- Ears that droop—they drag on the ground and push the scents toward their noses;
- Great stamina—they can track for long periods of time.
The bloodhound can smell odors up to three hundred hours old.
2. Bassett Hound
The name Basset is derived from the French word bas. This means low. And thus, the Basset Hound is justly named.
The Basset Hound has over two hundred and twenty million smell receptors. And the part of their brain responsible for smell is forty times bigger than humans.
These fun little dogs have impressive sniffers. In fact, they’re ranked third when it comes to breeds with the best sense of smell. They have forty-five more scent receptors than a person. They also have a long sturdy neck that allows them to easily put nose to the ground.
Their short legs help them stay closer to the ground.
4. German Shepherd
German Shepherds are best known for tracking drugs and bombs.
When a German Shepherd smells drugs, they elicit an aggressive alert. They dig and paw at the location because they smell the drugs.
For a bomb dog an aggressive alert could be disastrous. You don’t want a dog digging and pawing on a bomb. The shepherd has a passive alert for these occasions. They simply sit down when they smell a bomb.
5. Labrador Retriever
A lab’s great sniffing ability starts with the shape of its nose. Most dogs have flat faces. As a result, they have short noses. A lab has a bigger, longer nose. As a result, they have more space for olfactory (smell) receptors. They also have bigger olfactory bulbs in their brains.
Not only are labs good sniffers, but because they are so responsive to their handlers, they can be some of the best tracking dogs.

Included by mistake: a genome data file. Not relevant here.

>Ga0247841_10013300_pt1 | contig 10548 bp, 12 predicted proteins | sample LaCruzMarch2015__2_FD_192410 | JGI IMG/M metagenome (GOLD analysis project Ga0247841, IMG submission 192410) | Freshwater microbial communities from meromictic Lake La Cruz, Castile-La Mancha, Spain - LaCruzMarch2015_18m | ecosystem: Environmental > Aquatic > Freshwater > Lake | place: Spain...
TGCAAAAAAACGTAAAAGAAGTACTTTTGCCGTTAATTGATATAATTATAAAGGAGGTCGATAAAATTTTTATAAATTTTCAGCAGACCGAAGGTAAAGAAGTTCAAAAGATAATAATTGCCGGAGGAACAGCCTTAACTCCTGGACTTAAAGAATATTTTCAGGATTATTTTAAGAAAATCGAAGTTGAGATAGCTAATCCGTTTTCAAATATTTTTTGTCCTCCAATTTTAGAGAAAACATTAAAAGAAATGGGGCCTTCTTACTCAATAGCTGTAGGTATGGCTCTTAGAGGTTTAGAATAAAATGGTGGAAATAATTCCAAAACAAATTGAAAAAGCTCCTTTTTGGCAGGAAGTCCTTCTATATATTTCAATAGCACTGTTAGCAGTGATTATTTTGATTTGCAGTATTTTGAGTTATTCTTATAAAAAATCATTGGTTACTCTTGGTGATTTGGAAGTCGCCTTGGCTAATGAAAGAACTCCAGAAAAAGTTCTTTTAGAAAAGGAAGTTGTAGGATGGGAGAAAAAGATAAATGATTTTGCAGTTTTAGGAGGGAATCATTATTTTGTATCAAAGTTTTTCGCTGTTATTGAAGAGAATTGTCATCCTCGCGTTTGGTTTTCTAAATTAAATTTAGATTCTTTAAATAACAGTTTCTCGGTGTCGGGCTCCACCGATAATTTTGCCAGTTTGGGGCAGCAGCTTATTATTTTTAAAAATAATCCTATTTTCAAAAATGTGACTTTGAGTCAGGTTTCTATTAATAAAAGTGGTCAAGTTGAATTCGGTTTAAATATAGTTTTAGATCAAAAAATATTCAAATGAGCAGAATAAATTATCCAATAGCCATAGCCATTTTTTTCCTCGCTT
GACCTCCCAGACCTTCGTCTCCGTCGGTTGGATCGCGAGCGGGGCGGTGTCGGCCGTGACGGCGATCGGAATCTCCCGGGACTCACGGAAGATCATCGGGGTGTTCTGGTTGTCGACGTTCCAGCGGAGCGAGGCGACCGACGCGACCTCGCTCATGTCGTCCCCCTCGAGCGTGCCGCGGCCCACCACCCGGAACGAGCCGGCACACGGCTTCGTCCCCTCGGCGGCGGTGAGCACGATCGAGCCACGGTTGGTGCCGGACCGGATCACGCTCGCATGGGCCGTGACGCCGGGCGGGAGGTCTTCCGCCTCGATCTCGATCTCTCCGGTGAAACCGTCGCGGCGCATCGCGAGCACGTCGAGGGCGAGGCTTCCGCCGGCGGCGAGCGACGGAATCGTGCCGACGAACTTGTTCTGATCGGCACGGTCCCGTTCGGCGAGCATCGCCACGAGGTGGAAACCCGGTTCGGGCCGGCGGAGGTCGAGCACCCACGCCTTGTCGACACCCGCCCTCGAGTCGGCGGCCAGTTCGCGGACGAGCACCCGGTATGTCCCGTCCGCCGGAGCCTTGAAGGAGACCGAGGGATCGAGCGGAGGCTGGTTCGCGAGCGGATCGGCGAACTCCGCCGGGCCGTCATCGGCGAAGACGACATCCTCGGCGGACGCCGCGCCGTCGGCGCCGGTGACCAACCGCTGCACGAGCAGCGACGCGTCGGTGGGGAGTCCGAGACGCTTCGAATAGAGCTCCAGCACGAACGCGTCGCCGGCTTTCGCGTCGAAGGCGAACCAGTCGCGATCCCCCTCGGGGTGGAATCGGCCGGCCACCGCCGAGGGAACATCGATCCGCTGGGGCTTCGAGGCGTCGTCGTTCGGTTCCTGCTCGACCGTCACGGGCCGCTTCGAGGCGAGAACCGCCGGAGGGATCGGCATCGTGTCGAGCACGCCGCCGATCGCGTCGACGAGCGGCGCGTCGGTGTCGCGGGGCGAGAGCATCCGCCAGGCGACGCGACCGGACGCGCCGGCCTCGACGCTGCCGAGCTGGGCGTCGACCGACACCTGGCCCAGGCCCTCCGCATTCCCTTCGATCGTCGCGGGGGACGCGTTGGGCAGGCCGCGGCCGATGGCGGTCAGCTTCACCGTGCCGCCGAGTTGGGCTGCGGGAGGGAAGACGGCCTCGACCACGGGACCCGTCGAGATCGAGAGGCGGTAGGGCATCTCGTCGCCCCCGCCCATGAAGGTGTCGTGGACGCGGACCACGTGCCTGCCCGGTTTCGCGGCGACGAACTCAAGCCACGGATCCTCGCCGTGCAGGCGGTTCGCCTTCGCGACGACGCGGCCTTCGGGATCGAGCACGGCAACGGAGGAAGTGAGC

Labs have several uses. They can:
- Detect tumors
- Detect cancer
- Detect possible oncoming seizures.
They can do this because they can tell the difference between a healthy person and a sick person. They accomplish this by sniffing out chemical compounds. These compounds are released in sweat or other fluids.
Honorable Mention: the Pit Bull
You may not think of a Pit Bull as a scent dog, but they have an acute sense of smell.
The best sensory organ of a Pit Bull is its sense of smell. Because of this great sense, it can follow 1-week old trails. A Pit Bull can sniff out smells that are diluted to one-millionth the concentration. Like the Beagle, an un-neutered male can smell a female in estrus up to three miles.
As a point of clarification – what is a Pit Bull? It’s a shortening of the long name “Pit bulldog”. Like the term “hound”, “Pit Bull” refers to a type of dog that has come to include these distinct pedigree breeds:
- American Pit Bull Terrier
- American Staffordshire Terrier
- Staffordshire Bull Terrier
- American Bully.
Pit Bulls also make great hiking companions.
Working Scent Dogs
There are many types of scent dogs. From Cadaver to search and rescue, these special dogs work to protect people.
Some of the jobs that these great sniffers do include:
- Cadaver dogs
- Disaster dogs
- Water and search dogs
- Air scent dogs
- Avalanche dogs
- Trailing dogs
- Detection dogs
- Tracking dogs.